What does Beyoncé have to do with great teachers? Ranson IB Middle School Principal Erica Jordan-Thomas wants you to know:
“There are Beyoncé educators in every single school building dropping number 1 albums year after year in the form of mind-blowing results with their kids.”
But, Jordan-Thomas says in her just-posted Fall 2017 TEDx talk, those Beyoncé educators are being held back by the traditional one-teacher, one-classroom setup in most schools. And there just aren’t enough Beyoncé educators to fill every U.S. classroom
Jordan-Thomas is spreading the word about how Ranson is doing things differently—getting Beyoncé-level teaching in front of all 937 Ranson students.
By creating highly paid positions—within her school’s regular budget—for Opportunity Culture multi-classroom leaders, and having those excellent educators reach more students, Ranson is making teaching an appealing, sustainable, and affordable profession, even in a high-poverty environment, where schools often go begging for teachers.
Multi-classroom leaders (MCLs) at Ranson, who lead teams of up to five teachers, provide intensive, on-the-job coaching, planning, and data analysis leadership to a team of teachers while continuing to teach students, too. MCLs’ daily coaching, lesson planning, time for team teachers to practice delivering lessons, data analysis, and small-group instruction give teachers just the sort of support they crave.
“Our staff, they’re happier,” Jordan-Thomas says. “There’s been some conversation around whether it’s fair to pay some teachers more than others, but our teachers truly value the support of their MCL. No longer are teachers staying up late at night trying to figure out what they’re teaching the next day—they have the support of their MCL. We are making teaching more sustainable through improving work-life balance.”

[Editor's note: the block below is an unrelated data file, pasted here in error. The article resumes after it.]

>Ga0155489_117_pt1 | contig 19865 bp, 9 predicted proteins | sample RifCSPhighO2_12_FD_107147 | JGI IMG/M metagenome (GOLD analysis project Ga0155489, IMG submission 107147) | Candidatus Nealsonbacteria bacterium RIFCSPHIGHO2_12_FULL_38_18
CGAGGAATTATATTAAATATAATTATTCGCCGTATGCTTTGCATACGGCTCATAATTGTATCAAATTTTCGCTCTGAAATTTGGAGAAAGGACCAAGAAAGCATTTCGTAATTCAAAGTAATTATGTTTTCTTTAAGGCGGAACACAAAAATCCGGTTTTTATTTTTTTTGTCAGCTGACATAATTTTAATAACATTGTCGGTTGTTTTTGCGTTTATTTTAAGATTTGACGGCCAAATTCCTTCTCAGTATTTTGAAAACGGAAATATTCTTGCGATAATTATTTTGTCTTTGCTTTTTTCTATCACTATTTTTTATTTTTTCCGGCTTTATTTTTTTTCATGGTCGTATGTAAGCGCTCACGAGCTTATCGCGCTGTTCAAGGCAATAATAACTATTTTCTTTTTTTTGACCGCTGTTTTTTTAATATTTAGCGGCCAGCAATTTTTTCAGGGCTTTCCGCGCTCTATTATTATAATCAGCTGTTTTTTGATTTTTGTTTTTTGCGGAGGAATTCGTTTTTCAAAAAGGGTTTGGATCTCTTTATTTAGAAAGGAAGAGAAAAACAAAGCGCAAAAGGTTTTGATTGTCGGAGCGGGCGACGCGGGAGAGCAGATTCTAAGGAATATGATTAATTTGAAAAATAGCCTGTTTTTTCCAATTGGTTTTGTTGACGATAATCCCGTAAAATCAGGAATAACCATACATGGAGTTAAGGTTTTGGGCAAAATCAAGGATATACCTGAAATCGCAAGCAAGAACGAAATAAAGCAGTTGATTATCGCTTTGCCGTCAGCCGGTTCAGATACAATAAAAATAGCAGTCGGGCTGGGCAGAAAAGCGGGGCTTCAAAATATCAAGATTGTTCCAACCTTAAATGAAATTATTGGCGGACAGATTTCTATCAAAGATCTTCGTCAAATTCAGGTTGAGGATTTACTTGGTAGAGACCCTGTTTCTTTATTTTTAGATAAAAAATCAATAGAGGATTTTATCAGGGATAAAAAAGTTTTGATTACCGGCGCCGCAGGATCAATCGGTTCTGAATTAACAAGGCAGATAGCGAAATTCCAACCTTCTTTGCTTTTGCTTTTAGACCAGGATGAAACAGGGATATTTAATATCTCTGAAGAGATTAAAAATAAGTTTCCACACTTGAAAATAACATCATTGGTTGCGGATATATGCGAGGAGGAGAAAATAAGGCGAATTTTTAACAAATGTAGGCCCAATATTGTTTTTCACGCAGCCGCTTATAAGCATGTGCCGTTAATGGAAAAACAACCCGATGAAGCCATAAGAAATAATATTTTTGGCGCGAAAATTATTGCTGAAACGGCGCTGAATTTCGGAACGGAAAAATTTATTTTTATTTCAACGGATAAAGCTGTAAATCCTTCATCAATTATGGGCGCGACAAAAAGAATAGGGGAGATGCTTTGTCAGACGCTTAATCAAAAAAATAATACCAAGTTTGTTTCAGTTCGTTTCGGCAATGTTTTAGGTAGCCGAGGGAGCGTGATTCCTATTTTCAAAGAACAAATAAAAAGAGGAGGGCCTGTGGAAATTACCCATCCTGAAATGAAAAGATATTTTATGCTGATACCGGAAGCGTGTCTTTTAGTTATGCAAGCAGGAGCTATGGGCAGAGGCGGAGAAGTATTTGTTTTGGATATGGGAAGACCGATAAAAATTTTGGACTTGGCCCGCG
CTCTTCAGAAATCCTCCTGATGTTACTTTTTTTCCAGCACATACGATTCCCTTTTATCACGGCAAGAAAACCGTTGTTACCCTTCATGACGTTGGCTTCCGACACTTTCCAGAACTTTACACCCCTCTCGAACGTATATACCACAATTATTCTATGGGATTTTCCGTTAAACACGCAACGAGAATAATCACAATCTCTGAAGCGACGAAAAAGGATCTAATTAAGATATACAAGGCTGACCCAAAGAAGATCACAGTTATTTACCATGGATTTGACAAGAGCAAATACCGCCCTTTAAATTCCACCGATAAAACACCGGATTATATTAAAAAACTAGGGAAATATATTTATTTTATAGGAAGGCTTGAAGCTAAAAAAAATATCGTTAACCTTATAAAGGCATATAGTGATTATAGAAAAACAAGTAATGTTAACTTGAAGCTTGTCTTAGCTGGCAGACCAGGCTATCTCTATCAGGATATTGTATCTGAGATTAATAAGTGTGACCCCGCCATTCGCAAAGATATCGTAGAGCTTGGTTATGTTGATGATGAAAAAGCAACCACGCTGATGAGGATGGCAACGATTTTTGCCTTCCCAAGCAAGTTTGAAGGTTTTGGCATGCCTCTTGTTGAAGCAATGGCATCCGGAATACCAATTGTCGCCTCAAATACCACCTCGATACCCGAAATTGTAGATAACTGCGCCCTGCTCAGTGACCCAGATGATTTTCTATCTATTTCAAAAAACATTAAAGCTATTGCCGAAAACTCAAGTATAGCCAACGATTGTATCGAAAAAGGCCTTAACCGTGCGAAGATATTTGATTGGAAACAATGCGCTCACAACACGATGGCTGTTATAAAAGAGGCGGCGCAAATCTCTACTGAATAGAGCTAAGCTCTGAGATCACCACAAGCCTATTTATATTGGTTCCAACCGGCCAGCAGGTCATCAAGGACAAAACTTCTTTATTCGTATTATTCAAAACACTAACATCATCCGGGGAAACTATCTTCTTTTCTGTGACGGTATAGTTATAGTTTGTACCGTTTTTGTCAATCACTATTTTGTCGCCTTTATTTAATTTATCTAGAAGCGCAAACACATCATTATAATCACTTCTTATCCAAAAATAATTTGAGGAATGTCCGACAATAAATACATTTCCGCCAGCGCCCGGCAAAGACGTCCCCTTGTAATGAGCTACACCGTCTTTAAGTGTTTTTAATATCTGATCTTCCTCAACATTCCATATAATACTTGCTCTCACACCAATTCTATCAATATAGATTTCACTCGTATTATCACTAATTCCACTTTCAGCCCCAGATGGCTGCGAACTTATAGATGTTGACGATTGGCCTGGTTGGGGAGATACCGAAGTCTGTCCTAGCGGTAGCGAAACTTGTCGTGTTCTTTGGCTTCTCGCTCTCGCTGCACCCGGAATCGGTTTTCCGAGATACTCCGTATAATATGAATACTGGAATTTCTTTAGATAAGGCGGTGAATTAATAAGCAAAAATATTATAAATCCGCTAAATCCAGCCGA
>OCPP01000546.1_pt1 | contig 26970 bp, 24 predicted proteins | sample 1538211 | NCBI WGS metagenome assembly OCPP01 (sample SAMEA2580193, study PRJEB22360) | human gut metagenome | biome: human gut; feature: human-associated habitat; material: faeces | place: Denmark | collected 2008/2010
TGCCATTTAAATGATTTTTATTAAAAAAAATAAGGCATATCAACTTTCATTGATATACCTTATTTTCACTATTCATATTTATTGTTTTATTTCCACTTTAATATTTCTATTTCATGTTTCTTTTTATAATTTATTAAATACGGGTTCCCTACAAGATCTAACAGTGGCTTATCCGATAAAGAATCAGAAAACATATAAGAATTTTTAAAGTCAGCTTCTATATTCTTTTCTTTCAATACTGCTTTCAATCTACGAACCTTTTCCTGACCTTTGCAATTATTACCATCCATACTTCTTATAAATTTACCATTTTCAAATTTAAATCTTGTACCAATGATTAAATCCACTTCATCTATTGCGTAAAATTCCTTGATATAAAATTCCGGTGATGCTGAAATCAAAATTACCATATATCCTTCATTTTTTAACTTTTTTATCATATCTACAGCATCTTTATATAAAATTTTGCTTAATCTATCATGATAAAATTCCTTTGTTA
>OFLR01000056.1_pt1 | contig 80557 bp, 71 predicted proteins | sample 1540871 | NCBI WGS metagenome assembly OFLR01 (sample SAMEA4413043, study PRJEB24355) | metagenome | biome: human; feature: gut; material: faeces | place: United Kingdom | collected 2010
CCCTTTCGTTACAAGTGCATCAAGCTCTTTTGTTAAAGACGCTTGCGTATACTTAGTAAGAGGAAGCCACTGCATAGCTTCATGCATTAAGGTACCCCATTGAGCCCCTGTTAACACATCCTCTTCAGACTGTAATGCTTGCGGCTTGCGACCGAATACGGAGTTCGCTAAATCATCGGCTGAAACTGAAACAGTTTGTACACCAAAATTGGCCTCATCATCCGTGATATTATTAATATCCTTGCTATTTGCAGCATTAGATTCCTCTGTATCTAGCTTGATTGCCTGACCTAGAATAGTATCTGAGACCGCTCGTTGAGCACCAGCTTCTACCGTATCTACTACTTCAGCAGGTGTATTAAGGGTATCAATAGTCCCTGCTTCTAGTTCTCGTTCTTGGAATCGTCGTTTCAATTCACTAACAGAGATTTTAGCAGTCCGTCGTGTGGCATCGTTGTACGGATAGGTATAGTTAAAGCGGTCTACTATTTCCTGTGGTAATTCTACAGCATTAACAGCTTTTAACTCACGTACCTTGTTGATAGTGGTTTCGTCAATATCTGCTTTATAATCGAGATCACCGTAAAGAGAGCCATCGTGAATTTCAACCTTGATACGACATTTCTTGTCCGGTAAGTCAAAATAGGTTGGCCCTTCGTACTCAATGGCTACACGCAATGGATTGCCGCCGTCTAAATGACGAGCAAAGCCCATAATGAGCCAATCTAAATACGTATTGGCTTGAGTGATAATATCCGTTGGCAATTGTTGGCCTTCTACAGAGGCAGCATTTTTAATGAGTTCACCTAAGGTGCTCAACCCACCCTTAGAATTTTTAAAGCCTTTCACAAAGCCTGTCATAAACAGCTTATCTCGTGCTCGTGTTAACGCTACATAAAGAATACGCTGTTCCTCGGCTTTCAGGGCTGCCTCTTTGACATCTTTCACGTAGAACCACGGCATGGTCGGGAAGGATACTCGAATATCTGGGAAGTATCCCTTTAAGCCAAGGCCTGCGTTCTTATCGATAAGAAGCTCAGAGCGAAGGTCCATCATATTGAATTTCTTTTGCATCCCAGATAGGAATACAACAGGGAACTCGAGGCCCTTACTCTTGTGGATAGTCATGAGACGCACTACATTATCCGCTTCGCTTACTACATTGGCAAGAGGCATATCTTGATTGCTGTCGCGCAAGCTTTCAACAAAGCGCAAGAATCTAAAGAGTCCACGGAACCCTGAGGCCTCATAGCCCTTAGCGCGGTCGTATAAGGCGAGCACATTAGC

And with that support, “our teachers are getting better faster. They are receiving feedback every single week from a Beyoncé educator. And when our teachers get better, our kids get better.”
At a school like Ranson, where 65 percent of students come in below grade level, student growth since Opportunity Culture and the MCL model went schoolwide in 2014–15 has been dramatic. Ranson had the highest student growth among Title I district schools in the state and was in the state’s top 1 percent overall for growth. Even though it’s difficult in North Carolina’s value-added EVAAS system to post growth that high year after year, Ranson again posted huge gains the following year. After science MCL Bobby Miles—highlighted in Jordan-Thomas’s talk—moved from being just the sixth-grade MCL to MCL science schoolwide, Ranson showed the highest science growth of any middle school in the district.
Ranson didn’t stop with its multi-classroom leadership. By adding blended learning—in which great teachers take on more students, but work with only a portion of them at a time while others learn in teacher-crafted online programs—students get more personalized instruction, meeting them at their learning level and helping them to grow, fast.
“Most importantly, our kids are learning,” Jordan-Thomas says. “We have been ranked number 2 in the district for our growth in language arts and number 3 for our growth in science [among all district schools]. Opportunity Culture is making a difference.”
For this principal, nothing matters more than getting great teaching and powerful relationships with adult role models to every student in her building—and across the nation.
“I believe teaching is one of the most patriotic acts in this country,” Jordan-Thomas says. “Every single day, parents send their greatest gift to a teacher. The fate of this country rests on the shoulders of our teachers. The leaders of tomorrow are sitting in classrooms today with our teachers. If we do not change the way we pay our teachers, because their pay does not reflect this impact, more teachers will continue to leave the profession, because they are tired of working two or three jobs just to provide for their family. Or even worse, those who have the potential to be great teachers…won’t even consider the profession at all. …
“Every student, everywhere, every day, deserves access to a great teacher. And at Ranson IB, that is not a slogan, it is a reality,” Jordan-Thomas concludes.